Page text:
The summer of 2010 changed everything.

Combing anthropology and journalism, I took an internship at the Montana Stockgrowers Association (MSGA) in Helena, Montana as the multimedia communications intern.

Before I went there, I couldn’t even picture what a ranch was, but I thought it would be a great way to learn about that portion of America.

During my internship, I traveled all over the most beautiful country I had ever seen and interviewed ranchers on camera. Every few weeks, I made videos with these interviews for MSGA's social media websites.

Stockgrower members welcomed me into their homes and patiently taught me about day-to-day operations. But I learned so much more than that.

I learned that ranching is a powerful connection with nature; it is tangible feeling of warmth and comfort for family and neighbors; it is having the knowledge of chemistry, economics, biology, political science, and so much more; it stems from the greatest work ethic I have ever been around, an overwhelming care for their animals and without these ranchers, the world would not eat.

The summer ended too quickly and I returned to college. I graduated in December and in February, returned to MSGA as a full-time employee. 

I am now the multimedia specialist and will once again, travel to our member ranches, documenting their lives to help promote the beef industry. 

I think it's time the world realizes how much cattlemen and cattlewomen care about their animals, love what they do, and work tirelessly to provide safe, healthy food for everyone. 

**Look for future blog posts about my experiences on Montana ranches.**
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Vegetative Treatment Systems
 

Posted on October 18, 2010 05:06 by Doug Ferguson

Cattle feeders seem to always get unfairly blamed for hurting the environment.  There are well organized groups that spread false evidence about what really happens out here.   They even get the news media to believe their story.  Then millions of people see it and just accept it as truth without questioning the source.  I’m going to narrow my focus on this topic to ground water.  The fact is nobody cares more about this natural resource than a cattle feeder.  I am one, and the reason it is so important to me is because we get all our water from a private well.  That well provides the water that my pregnant wife drinks, and the water that she cooks with.

So what did I do to ensure it will be safe?  I built my feedlot from scratch, so I sought the advice from some engineers from the University of Nebraska Lincoln.  These guys had a different approach to the project than myself.  I would have designed pens for the cattle first then retro fitted how I was going to handle runoff water.  These guys designed how we were going to handle the runoff water then designed the pens.  Location was also a big consideration.  We had to make sure we were a safe distance from our well, and we had to determine the risk of contact with surface water.  Soil type was also considered to be sure no leaching would take place.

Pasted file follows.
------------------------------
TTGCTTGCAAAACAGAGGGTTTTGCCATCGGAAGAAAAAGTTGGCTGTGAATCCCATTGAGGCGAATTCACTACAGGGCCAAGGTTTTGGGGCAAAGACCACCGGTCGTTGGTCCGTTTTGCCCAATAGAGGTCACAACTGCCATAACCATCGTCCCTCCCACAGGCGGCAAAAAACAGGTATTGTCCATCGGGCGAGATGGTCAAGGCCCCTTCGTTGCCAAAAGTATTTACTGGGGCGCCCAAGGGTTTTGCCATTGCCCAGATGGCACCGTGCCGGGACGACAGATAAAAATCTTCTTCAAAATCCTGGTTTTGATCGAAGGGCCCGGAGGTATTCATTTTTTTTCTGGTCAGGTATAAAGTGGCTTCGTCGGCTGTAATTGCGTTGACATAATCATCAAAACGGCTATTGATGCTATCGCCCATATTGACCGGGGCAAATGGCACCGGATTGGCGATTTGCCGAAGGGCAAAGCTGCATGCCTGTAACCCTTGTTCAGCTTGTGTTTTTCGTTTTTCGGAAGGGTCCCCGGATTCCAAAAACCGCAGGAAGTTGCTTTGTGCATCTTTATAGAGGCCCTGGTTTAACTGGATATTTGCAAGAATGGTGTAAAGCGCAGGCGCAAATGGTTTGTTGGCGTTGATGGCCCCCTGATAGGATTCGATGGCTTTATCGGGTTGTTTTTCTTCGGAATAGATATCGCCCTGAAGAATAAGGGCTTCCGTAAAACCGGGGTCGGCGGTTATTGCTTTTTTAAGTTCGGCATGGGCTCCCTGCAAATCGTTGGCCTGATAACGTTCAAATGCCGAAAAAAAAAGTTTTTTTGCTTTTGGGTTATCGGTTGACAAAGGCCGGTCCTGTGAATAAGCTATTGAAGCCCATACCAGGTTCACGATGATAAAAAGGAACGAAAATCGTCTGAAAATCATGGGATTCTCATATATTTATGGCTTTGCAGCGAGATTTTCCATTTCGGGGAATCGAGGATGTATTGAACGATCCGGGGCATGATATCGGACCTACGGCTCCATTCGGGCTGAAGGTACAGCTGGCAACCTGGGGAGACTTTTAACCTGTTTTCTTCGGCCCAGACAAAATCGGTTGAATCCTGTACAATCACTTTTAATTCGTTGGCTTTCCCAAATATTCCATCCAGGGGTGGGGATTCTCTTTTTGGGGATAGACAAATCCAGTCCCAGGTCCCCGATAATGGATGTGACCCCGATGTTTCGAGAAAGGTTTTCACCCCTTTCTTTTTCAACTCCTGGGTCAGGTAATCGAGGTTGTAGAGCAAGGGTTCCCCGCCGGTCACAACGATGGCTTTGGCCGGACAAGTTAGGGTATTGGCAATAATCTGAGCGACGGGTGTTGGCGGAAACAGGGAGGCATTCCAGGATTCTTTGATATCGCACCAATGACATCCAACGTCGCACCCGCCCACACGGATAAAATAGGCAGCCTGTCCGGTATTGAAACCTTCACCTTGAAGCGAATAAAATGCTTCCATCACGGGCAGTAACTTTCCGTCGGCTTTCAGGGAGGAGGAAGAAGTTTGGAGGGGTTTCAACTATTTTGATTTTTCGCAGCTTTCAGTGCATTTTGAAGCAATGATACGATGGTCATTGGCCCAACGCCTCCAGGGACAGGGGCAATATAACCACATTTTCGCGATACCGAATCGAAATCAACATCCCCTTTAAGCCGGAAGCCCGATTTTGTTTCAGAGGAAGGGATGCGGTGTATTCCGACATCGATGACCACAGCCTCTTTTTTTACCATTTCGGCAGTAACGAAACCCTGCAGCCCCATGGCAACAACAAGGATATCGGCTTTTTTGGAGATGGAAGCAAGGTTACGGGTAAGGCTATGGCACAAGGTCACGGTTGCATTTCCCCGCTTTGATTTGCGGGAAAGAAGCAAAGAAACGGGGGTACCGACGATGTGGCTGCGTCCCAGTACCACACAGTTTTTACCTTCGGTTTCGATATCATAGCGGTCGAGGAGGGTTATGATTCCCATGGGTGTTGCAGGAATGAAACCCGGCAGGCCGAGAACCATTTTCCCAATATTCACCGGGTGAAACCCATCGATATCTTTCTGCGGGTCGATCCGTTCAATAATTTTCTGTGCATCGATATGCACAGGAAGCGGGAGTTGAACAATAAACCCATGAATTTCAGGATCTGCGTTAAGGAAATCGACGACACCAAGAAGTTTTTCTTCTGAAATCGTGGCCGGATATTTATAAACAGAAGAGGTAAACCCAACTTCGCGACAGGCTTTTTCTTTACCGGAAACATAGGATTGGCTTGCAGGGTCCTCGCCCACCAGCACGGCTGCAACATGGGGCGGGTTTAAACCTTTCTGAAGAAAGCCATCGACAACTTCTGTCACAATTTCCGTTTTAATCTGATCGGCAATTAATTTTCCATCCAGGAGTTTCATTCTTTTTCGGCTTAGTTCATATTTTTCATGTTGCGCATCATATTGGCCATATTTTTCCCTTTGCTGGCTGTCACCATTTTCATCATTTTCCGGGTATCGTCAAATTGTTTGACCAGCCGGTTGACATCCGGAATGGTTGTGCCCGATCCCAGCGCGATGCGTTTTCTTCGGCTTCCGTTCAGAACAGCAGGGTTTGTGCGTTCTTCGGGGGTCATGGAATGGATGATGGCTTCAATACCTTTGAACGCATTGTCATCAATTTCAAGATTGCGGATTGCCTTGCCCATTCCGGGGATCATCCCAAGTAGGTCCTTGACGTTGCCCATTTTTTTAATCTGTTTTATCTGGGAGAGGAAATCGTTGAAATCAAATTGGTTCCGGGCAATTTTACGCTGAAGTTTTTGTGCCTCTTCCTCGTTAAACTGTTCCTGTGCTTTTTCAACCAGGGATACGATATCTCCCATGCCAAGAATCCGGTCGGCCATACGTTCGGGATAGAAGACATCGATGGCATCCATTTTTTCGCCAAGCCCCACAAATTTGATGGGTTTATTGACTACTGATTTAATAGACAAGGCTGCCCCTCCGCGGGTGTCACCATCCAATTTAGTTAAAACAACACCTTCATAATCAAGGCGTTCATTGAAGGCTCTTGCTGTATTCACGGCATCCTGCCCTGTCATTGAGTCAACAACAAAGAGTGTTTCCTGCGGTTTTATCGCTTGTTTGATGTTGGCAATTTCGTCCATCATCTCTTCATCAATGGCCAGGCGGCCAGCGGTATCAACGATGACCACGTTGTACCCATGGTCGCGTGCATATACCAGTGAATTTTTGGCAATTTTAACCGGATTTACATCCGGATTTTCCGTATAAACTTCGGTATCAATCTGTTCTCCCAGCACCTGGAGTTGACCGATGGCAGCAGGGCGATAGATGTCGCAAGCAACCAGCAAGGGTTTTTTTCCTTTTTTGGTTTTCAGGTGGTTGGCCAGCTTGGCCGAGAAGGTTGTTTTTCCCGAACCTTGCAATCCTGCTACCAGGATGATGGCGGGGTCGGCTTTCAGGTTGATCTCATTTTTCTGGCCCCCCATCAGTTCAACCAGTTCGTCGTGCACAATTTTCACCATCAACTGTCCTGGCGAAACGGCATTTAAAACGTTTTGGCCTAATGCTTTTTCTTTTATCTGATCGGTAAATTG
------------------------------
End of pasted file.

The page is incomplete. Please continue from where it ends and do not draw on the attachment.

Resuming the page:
What we have in place now is a Vegetative Treatment System (VTS).  My pens are built with a slope to get all the runoff water to flow out the back of the pens where we have built a settling basin.  In the lowest point of this basin we have an outlet structure to filter out any solids in the water.  There is a terrace that has an underground line buried in it that goes from the outlet structure to some gated pipe on the other side.  This underground line has a shut off valve.  We keep this closed until after a rain event.  Usually after a short period of time the solids settle out of the water that has been held up in the settling basin and then  I can open this valve and release the run off through the gated pipe.

The water runs out of the gated pipe across an area where we planted grass.  This area has some slope to it as well so the water will flow away from the pipe.  This area is completely contained.  We have dikes that run along the pens and the grass area, so no water can escape, and come in contact with other surface water.

The grass is the main component  of the VTS.  The grass takes up nutrients from the runoff water; by utilizing the nitrogen, phosphorous, and potassium contained in the water, this grass allows us to make sure that these nutrients do not reach the ground water.  We then get these nutrients off that area by harvesting hay off the grass area.  I usually get two cuttings of hay a year off of it, and the tonnage per acre is double what my hay fields produce.